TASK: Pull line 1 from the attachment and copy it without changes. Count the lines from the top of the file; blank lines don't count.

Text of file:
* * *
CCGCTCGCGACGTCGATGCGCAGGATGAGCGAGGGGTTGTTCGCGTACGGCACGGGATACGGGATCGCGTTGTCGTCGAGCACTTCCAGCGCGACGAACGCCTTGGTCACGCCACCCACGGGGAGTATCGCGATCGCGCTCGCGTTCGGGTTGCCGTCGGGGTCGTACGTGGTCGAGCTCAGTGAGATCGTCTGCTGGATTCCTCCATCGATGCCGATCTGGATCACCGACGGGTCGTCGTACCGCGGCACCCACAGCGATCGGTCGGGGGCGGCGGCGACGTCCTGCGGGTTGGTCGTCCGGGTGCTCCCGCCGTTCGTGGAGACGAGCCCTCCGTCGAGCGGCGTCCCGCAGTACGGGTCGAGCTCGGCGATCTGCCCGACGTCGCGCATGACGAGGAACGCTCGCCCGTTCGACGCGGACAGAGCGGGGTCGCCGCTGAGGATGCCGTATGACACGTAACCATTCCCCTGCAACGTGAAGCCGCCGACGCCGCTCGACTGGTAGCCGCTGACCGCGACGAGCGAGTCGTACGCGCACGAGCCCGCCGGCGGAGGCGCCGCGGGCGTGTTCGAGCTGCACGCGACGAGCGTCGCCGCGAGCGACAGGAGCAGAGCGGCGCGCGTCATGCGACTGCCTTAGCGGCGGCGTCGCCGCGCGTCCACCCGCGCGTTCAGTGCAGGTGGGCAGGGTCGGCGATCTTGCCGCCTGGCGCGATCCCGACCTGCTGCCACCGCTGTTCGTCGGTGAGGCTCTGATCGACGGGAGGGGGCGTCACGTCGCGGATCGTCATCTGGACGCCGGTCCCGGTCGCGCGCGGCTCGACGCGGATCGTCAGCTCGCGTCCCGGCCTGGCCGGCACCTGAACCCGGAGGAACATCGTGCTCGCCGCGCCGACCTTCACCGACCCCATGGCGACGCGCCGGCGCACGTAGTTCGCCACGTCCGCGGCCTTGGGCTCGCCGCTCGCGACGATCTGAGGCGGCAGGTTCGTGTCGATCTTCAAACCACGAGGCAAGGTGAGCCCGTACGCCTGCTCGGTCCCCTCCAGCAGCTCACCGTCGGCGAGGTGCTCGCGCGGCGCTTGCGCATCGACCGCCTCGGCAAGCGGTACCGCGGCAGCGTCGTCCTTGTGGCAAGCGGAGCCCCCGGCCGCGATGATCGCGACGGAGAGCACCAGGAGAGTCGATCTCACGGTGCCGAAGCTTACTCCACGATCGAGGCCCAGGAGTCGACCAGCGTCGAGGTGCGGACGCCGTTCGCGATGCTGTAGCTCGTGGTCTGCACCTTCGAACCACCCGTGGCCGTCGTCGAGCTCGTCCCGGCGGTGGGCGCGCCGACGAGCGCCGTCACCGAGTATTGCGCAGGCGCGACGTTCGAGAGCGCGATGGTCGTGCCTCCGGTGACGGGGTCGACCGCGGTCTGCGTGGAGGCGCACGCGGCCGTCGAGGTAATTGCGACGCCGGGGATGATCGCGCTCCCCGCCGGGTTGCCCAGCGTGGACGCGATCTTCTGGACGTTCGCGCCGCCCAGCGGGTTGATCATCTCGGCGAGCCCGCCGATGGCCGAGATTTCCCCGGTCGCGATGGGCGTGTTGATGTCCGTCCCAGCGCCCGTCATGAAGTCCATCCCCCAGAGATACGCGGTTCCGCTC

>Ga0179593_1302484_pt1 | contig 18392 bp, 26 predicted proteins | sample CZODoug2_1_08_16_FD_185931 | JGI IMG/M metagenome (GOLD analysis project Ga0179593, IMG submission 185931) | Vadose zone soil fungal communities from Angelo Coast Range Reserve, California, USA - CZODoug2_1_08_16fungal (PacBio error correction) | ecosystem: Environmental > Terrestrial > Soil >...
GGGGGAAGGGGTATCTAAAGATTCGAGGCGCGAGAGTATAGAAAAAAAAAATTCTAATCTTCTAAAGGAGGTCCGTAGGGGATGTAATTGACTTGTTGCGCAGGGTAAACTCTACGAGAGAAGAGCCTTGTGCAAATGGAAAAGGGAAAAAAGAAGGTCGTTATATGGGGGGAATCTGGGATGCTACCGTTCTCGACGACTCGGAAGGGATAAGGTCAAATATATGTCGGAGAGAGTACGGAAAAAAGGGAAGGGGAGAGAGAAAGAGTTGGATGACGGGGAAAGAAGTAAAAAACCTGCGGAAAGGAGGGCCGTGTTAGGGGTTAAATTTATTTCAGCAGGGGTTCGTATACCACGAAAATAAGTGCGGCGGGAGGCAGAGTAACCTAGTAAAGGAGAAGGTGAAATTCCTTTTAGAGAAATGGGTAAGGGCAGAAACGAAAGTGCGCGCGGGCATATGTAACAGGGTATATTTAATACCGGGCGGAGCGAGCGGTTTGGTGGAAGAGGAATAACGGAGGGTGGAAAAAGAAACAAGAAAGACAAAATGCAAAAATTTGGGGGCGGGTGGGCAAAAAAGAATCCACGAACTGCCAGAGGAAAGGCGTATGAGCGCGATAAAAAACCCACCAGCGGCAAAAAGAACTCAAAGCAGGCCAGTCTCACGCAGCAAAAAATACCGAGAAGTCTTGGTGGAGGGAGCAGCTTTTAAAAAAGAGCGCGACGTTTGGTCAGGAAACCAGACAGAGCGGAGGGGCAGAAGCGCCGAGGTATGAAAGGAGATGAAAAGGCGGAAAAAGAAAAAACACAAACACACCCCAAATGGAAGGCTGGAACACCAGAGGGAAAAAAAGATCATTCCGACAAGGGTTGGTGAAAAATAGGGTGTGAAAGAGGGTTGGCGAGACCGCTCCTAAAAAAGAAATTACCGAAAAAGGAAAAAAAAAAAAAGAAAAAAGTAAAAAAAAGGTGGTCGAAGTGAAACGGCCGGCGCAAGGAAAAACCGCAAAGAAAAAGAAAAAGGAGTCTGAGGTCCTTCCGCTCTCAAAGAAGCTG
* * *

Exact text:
CCGCTCGCGACGTCGATGCGCAGGATGAGCGAGGGGTTGTTCGCGTACGGCACGGGATACGGGATCGCGTTGTCGTCGAGCACTTCCAGCGCGACGAACGCCTTGGTCACGCCACCCACGGGGAGTATCGCGATCGCGCTCGCGTTCGGGTTGCCGTCGGGGTCGTACGTGGTCGAGCTCAGTGAGATCGTCTGCTGGATTCCTCCATCGATGCCGATCTGGATCACCGACGGGTCGTCGTACCGCGGCACCCACAGCGATCGGTCGGGGGCGGCGGCGACGTCCTGCGGGTTGGTCGTCCGGGTGCTCCCGCCGTTCGTGGAGACGAGCCCTCCGTCGAGCGGCGTCCCGCAGTACGGGTCGAGCTCGGCGATCTGCCCGACGTCGCGCATGACGAGGAACGCTCGCCCGTTCGACGCGGACAGAGCGGGGTCGCCGCTGAGGATGCCGTATGACACGTAACCATTCCCCTGCAACGTGAAGCCGCCGACGCCGCTCGACTGGTAGCCGCTGACCGCGACGAGCGAGTCGTACGCGCACGAGCCCGCCGGCGGAGGCGCCGCGGGCGTGTTCGAGCTGCACGCGACGAGCGTCGCCGCGAGCGACAGGAGCAGAGCGGCGCGCGTCATGCGACTGCCTTAGCGGCGGCGTCGCCGCGCGTCCACCCGCGCGTTCAGTGCAGGTGGGCAGGGTCGGCGATCTTGCCGCCTGGCGCGATCCCGACCTGCTGCCACCGCTGTTCGTCGGTGAGGCTCTGATCGACGGGAGGGGGCGTCACGTCGCGGATCGTCATCTGGACGCCGGTCCCGGTCGCGCGCGGCTCGACGCGGATCGTCAGCTCGCGTCCCGGCCTGGCCGGCACCTGAACCCGGAGGAACATCGTGCTCGCCGCGCCGACCTTCACCGACCCCATGGCGACGCGCCGGCGCACGTAGTTCGCCACGTCCGCGGCCTTGGGCTCGCCGCTCGCGACGATCTGAGGCGGCAGGTTCGTGTCGATCTTCAAACCACGAGGCAAGGTGAGCCCGTACGCCTGCTCGGTCCCCTCCAGCAGCTCACCGTCGGCGAGGTGCTCGCGCGGCGCTTGCGCATCGACCGCCTCGGCAAGCGGTACCGCGGCAGCGTCGTCCTTGTGGCAAGCGGAGCCCCCGGCCGCGATGATCGCGACGGAGAGCACCAGGAGAGTCGATCTCACGGTGCCGAAGCTTACTCCACGATCGAGGCCCAGGAGTCGACCAGCGTCGAGGTGCGGACGCCGTTCGCGATGCTGTAGCTCGTGGTCTGCACCTTCGAACCACCCGTGGCCGTCGTCGAGCTCGTCCCGGCGGTGGGCGCGCCGACGAGCGCCGTCACCGAGTATTGCGCAGGCGCGACGTTCGAGAGCGCGATGGTCGTGCCTCCGGTGACGGGGTCGACCGCGGTCTGCGTGGAGGCGCACGCGGCCGTCGAGGTAATTGCGACGCCGGGGATGATCGCGCTCCCCGCCGGGTTGCCCAGCGTGGACGCGATCTTCTGGACGTTCGCGCCGCCCAGCGGGTTGATCATCTCGGCGAGCCCGCCGATGGCCGAGATTTCCCCGGTCGCGATGGGCGTGTTGATGTCCGTCCCAGCGCCCGTCATGAAGTCCATCCCCCAGAGATACGCGGTTCCGCTC